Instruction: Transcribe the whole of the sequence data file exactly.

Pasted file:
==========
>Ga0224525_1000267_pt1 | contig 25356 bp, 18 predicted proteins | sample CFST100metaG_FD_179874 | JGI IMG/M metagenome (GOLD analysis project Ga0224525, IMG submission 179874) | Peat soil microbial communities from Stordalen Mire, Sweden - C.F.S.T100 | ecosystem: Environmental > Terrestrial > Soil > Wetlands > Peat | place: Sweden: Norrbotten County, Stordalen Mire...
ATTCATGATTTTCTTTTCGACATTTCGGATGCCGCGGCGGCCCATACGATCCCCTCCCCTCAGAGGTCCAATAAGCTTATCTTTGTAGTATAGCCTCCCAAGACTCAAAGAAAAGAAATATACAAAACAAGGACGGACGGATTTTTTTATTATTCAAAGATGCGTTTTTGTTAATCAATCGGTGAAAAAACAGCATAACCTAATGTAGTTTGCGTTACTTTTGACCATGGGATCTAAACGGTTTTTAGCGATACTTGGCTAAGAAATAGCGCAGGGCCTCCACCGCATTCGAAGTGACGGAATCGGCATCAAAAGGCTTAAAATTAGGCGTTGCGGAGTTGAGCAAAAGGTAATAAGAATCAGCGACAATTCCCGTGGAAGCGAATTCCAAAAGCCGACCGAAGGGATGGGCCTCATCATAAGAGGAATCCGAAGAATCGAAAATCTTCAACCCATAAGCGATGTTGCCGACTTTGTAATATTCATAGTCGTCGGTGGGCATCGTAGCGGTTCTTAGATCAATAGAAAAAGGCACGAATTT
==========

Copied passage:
>Ga0224525_1000267_pt1 | contig 25356 bp, 18 predicted proteins | sample CFST100metaG_FD_179874 | JGI IMG/M metagenome (GOLD analysis project Ga0224525, IMG submission 179874) | Peat soil microbial communities from Stordalen Mire, Sweden - C.F.S.T100 | ecosystem: Environmental > Terrestrial > Soil > Wetlands > Peat | place: Sweden: Norrbotten County, Stordalen Mire...
ATTCATGATTTTCTTTTCGACATTTCGGATGCCGCGGCGGCCCATACGATCCCCTCCCCTCAGAGGTCCAATAAGCTTATCTTTGTAGTATAGCCTCCCAAGACTCAAAGAAAAGAAATATACAAAACAAGGACGGACGGATTTTTTTATTATTCAAAGATGCGTTTTTGTTAATCAATCGGTGAAAAAACAGCATAACCTAATGTAGTTTGCGTTACTTTTGACCATGGGATCTAAACGGTTTTTAGCGATACTTGGCTAAGAAATAGCGCAGGGCCTCCACCGCATTCGAAGTGACGGAATCGGCATCAAAAGGCTTAAAATTAGGCGTTGCGGAGTTGAGCAAAAGGTAATAAGAATCAGCGACAATTCCCGTGGAAGCGAATTCCAAAAGCCGACCGAAGGGATGGGCCTCATCATAAGAGGAATCCGAAGAATCGAAAATCTTCAACCCATAAGCGATGTTGCCGACTTTGTAATATTCATAGTCGTCGGTGGGCATCGTAGCGGTTCTTAGATCAATAGAAAAAGGCACGAATTT